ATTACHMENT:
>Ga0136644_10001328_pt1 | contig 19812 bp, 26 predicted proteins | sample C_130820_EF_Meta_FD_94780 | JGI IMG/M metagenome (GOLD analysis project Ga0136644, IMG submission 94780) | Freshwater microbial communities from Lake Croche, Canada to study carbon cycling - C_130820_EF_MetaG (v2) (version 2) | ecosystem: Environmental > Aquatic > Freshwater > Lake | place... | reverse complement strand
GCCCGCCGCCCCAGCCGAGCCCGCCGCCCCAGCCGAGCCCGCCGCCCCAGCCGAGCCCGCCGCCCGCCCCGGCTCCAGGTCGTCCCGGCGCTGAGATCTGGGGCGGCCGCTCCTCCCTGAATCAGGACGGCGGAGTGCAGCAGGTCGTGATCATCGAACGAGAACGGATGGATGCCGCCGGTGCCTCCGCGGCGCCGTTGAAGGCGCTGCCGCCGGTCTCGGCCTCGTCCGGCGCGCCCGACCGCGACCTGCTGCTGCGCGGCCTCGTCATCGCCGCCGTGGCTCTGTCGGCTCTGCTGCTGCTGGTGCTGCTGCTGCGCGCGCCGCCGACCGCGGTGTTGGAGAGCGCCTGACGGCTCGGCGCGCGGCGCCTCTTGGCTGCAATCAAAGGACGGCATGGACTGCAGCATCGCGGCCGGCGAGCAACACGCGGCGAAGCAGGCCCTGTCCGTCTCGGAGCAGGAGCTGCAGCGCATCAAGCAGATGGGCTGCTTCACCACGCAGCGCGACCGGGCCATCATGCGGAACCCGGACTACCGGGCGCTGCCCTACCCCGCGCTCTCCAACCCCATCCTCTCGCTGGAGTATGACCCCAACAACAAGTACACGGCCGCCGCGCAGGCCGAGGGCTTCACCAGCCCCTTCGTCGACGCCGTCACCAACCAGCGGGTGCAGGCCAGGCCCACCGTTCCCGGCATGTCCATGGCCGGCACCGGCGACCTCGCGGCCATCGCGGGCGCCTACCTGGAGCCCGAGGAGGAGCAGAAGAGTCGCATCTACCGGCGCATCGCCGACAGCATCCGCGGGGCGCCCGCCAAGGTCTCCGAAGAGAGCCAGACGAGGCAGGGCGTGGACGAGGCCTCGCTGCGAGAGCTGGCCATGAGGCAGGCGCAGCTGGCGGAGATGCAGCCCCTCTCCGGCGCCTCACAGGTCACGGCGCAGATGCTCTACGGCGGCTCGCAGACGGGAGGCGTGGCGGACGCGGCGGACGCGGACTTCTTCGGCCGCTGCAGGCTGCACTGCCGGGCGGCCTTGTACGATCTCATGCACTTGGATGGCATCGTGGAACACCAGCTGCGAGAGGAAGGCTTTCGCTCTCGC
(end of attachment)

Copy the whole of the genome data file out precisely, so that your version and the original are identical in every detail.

>Ga0136644_10001328_pt1 | contig 19812 bp, 26 predicted proteins | sample C_130820_EF_Meta_FD_94780 | JGI IMG/M metagenome (GOLD analysis project Ga0136644, IMG submission 94780) | Freshwater microbial communities from Lake Croche, Canada to study carbon cycling - C_130820_EF_MetaG (v2) (version 2) | ecosystem: Environmental > Aquatic > Freshwater > Lake | place... | reverse complement strand
GCCCGCCGCCCCAGCCGAGCCCGCCGCCCCAGCCGAGCCCGCCGCCCCAGCCGAGCCCGCCGCCCGCCCCGGCTCCAGGTCGTCCCGGCGCTGAGATCTGGGGCGGCCGCTCCTCCCTGAATCAGGACGGCGGAGTGCAGCAGGTCGTGATCATCGAACGAGAACGGATGGATGCCGCCGGTGCCTCCGCGGCGCCGTTGAAGGCGCTGCCGCCGGTCTCGGCCTCGTCCGGCGCGCCCGACCGCGACCTGCTGCTGCGCGGCCTCGTCATCGCCGCCGTGGCTCTGTCGGCTCTGCTGCTGCTGGTGCTGCTGCTGCGCGCGCCGCCGACCGCGGTGTTGGAGAGCGCCTGACGGCTCGGCGCGCGGCGCCTCTTGGCTGCAATCAAAGGACGGCATGGACTGCAGCATCGCGGCCGGCGAGCAACACGCGGCGAAGCAGGCCCTGTCCGTCTCGGAGCAGGAGCTGCAGCGCATCAAGCAGATGGGCTGCTTCACCACGCAGCGCGACCGGGCCATCATGCGGAACCCGGACTACCGGGCGCTGCCCTACCCCGCGCTCTCCAACCCCATCCTCTCGCTGGAGTATGACCCCAACAACAAGTACACGGCCGCCGCGCAGGCCGAGGGCTTCACCAGCCCCTTCGTCGACGCCGTCACCAACCAGCGGGTGCAGGCCAGGCCCACCGTTCCCGGCATGTCCATGGCCGGCACCGGCGACCTCGCGGCCATCGCGGGCGCCTACCTGGAGCCCGAGGAGGAGCAGAAGAGTCGCATCTACCGGCGCATCGCCGACAGCATCCGCGGGGCGCCCGCCAAGGTCTCCGAAGAGAGCCAGACGAGGCAGGGCGTGGACGAGGCCTCGCTGCGAGAGCTGGCCATGAGGCAGGCGCAGCTGGCGGAGATGCAGCCCCTCTCCGGCGCCTCACAGGTCACGGCGCAGATGCTCTACGGCGGCTCGCAGACGGGAGGCGTGGCGGACGCGGCGGACGCGGACTTCTTCGGCCGCTGCAGGCTGCACTGCCGGGCGGCCTTGTACGATCTCATGCACTTGGATGGCATCGTGGAACACCAGCTGCGAGAGGAAGGCTTTCGCTCTCGC